Q. What cars are you recommending for senior citizens that are looking to buy a new car? I saw a piece on the Today Show that reported AAA is recommending certain vehicles. My parents are shopping for a new car. They are both in their eighties, and live in Florida.
A. There are certain characteristics of vehicles that better fit the senior population. Cars with thicker steering wheels are easier to grip. Larger rearview/sideview mirrors allow better visibility. Doors that open wide and seats with an upright seating position allow easier entry and exit. Some sedans to look at are the Ford Fusion, Chevrolet Malibu and the Toyota Avalon. If they are looking for a small SUV the Honda Element is a fun, economical and practical vehicle.
Q. Do I have to use premium gas in a 2005 BMW 325i?
A. According to BMW, your 325i is required to use 91 or higher octane fuel. The computer in your car will allow you to use lower octane fuel. The problem with that, however, is that your fuel mileage and overall performance won't be quite as good. In addition, using lower octane fuel could lead to carbon build-up in the combustion chamber that could also cause a drivability problem.
Q. We bought our son a 1985 Chrysler Fifth Avenue with 50,000 miles on it. The only other owner was an elderly lady, and receipts show the mileage is correct. It runs well. The body is fair to worse, with a few dents, and the vinyl roof is torn. The A/C does not work, but all the power windows work. The leather interior and carpet are very good with no damage. My question is this; he needs to drive up to his summer camp job - about 500 miles one way. Once he gets there the car will not be used much before he drives home again. If we first take it to a garage to have it looked over, do you think this is a terrible idea to drive a car that old on a long trip? We've had the car about six months, and my son mainly drives within 20 miles of home.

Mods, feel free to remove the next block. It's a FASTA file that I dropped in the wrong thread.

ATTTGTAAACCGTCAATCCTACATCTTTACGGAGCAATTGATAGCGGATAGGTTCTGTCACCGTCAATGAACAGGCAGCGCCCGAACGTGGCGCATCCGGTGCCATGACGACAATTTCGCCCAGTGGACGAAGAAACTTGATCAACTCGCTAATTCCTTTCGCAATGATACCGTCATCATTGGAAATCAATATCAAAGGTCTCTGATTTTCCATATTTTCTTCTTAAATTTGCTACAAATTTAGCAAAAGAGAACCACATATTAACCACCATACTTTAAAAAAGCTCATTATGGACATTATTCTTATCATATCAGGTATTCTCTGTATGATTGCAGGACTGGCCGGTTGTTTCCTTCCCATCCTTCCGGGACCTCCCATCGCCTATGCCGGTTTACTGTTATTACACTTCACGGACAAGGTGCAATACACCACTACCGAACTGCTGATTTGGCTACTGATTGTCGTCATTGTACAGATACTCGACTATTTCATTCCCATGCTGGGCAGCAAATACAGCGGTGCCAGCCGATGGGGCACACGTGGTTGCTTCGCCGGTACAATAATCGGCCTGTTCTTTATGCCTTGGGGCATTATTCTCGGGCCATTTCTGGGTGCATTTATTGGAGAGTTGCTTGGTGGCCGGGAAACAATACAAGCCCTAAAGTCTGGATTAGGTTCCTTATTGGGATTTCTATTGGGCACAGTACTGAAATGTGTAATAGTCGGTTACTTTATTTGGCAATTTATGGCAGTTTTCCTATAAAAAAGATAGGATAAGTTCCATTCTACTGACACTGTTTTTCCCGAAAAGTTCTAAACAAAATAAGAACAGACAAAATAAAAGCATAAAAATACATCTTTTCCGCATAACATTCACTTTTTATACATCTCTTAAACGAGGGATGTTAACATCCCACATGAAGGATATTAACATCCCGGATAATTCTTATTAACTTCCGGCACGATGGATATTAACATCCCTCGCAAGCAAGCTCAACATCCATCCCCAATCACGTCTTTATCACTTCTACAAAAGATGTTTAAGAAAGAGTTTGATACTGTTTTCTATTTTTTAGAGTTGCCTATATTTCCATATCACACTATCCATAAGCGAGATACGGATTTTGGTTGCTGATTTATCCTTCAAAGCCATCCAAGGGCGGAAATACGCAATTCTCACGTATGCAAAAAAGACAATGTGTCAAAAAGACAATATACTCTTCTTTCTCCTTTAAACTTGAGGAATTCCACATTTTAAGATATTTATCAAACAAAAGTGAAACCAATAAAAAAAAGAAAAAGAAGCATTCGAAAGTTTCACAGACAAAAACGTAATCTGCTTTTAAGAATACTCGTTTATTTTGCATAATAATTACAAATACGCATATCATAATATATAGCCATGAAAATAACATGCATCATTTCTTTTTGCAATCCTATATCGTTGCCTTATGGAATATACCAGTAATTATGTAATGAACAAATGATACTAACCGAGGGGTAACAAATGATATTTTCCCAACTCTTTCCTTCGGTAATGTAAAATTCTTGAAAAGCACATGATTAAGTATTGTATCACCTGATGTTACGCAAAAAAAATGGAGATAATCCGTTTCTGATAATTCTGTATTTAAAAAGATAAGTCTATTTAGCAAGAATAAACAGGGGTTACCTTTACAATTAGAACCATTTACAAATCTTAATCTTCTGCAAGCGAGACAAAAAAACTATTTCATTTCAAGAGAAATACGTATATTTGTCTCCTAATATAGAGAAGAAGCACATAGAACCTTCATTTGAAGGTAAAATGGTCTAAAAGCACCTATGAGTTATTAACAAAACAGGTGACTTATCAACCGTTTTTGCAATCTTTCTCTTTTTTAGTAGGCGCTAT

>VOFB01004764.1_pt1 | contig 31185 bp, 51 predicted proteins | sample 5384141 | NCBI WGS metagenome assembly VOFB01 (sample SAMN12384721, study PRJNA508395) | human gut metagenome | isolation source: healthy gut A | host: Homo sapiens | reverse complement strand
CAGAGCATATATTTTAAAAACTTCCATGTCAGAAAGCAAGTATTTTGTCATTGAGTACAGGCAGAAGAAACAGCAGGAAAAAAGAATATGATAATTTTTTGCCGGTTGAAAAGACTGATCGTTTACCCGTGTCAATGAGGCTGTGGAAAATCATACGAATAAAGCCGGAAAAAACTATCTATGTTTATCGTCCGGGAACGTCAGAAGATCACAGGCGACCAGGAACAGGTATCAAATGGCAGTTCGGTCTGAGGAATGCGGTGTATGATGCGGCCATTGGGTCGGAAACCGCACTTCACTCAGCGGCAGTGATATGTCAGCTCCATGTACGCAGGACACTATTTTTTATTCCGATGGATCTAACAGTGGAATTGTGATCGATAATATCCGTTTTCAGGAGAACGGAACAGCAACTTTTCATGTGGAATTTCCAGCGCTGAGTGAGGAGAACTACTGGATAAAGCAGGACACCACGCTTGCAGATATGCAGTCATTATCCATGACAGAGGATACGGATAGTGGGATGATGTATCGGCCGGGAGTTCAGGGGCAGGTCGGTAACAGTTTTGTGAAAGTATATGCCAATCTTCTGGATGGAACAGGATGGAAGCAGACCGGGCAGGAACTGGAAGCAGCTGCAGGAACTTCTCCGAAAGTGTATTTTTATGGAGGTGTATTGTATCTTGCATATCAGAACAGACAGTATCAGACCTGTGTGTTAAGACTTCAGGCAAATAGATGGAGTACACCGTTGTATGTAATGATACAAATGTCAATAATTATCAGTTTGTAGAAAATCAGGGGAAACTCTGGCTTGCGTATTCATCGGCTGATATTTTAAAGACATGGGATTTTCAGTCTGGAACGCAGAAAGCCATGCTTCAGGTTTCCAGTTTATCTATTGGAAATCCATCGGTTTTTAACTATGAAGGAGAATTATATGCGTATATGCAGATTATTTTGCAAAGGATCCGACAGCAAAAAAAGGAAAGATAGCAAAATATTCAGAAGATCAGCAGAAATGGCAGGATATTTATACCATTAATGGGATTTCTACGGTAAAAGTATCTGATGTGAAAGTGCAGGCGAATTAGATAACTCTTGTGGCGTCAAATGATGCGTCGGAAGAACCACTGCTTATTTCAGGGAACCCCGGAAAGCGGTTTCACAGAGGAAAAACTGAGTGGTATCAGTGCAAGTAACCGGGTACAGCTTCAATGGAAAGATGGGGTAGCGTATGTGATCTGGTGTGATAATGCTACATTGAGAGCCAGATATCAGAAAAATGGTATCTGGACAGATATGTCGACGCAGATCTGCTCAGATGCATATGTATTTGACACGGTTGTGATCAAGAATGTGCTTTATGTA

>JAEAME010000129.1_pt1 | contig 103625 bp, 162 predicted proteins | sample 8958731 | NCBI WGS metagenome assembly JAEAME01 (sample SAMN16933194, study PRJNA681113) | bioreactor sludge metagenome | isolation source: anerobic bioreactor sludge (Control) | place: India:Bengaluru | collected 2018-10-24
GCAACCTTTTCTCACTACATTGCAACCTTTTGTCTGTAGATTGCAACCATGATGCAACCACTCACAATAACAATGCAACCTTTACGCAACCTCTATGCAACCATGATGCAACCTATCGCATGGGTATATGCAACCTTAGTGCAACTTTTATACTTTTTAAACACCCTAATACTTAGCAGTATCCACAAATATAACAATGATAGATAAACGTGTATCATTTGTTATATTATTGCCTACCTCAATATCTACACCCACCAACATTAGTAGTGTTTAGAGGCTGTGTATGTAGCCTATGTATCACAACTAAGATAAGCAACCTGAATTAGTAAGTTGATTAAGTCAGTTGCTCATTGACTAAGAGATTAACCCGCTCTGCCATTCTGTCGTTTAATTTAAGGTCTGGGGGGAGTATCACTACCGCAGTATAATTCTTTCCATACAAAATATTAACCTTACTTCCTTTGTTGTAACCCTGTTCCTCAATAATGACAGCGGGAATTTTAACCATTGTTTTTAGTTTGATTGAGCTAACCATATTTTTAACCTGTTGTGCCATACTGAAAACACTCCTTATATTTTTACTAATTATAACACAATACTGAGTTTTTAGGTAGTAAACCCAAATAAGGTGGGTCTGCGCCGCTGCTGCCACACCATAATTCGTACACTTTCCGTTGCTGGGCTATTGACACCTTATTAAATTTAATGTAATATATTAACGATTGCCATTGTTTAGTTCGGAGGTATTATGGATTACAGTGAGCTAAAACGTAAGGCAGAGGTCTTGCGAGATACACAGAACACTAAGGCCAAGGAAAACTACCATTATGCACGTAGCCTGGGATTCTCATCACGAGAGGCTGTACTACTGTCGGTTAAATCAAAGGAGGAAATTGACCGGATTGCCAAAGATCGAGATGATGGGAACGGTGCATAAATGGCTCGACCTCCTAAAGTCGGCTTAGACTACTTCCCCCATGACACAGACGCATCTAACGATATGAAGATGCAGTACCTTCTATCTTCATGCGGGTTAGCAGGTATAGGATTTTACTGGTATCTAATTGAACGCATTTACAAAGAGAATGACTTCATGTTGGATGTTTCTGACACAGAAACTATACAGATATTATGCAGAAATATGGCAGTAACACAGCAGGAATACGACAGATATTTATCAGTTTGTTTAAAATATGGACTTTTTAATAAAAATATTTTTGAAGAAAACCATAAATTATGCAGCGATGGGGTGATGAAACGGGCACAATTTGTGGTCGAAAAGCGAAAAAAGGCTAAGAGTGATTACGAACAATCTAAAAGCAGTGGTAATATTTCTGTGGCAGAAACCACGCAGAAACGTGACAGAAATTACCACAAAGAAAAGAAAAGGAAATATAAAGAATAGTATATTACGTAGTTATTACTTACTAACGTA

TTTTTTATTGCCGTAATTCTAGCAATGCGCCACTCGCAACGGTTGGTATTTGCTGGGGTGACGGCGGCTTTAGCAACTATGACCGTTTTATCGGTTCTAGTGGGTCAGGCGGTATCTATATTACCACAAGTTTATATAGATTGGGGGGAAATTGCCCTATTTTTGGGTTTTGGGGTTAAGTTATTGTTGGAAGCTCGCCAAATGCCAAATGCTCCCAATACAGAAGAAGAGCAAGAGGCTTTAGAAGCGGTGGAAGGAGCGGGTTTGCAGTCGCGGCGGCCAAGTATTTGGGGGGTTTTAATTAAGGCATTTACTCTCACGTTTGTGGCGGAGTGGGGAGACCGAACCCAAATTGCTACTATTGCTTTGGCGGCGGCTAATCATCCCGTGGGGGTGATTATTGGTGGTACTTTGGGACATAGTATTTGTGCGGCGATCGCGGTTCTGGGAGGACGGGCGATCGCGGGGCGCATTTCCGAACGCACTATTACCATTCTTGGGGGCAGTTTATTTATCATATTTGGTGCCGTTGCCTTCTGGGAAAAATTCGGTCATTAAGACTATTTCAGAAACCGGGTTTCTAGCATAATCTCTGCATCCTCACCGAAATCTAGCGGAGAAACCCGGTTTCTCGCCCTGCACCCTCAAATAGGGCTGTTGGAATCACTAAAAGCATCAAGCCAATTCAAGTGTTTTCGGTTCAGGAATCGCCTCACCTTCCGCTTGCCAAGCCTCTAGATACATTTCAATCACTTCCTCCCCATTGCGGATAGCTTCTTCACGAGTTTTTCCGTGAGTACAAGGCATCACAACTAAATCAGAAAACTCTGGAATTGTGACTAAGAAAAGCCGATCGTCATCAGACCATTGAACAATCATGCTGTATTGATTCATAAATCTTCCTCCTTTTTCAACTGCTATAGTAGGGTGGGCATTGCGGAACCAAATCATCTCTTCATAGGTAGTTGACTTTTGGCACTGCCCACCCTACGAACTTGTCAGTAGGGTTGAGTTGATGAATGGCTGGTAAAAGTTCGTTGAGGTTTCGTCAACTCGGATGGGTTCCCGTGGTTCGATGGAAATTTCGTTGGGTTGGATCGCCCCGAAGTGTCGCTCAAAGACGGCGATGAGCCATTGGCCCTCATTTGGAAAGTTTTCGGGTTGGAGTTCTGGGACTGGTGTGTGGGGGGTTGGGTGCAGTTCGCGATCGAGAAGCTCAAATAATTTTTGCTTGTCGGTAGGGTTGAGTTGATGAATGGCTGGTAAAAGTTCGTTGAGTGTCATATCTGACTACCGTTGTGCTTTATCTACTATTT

A. There is no reason why a 23-year-old car that is well maintained can't make a 500 mile trip. But your first instinct is correct: the car should be checked over by a qualified technician. Once the technician checks the car and performs any necessary repairs, that is really all you can do to try to prevent any possible breakdown.
Q. I have a 2002 VW Passat 1.8 liter turbo with a five-speed manual and I am approaching the 60,000 mile service. I bought the car new, and I maintain it regularly. This level of service calls for an inspection of the timing belt, and I understand a lot of labor is required just to get to the inspection. Is it advisable to replace the belt, tensioner, and water pump even if the belt looks OK?
A. According to AllData, the technical database I use for reference, the timing belt in your Passat requires service at 105,000 miles. You could certainly replace it early, and many cars do have a timing belt replacement at 60,000 miles. But in this case, in my opinion, it is money wasted.
Q. I'm in the market for a new car sometime in the late summer or early fall. I keep my cars for a long time, and am looking for something practical, yet distinctive. My biggest concern is how the car will handle in bad weather, because I don't drive well under those conditions. My first car was a 1988 Honda Prelude. I currently drive a 1994 J30 Infiniti with close to 220,000 miles on it. Both cars handled poorly in snow and ice. What would you suggest?
A. All-wheel drive will offer the best traction in slippery weather. There are many all-wheel-drive cars available in just about every budget. These cars range from under $25,000 for a Subaru or a Ford Five Hundred, to over $100,000 for a Mercedes or a Bentley. Look at the Audi A6 - it offers a great combination of style, performance and all-weather handling.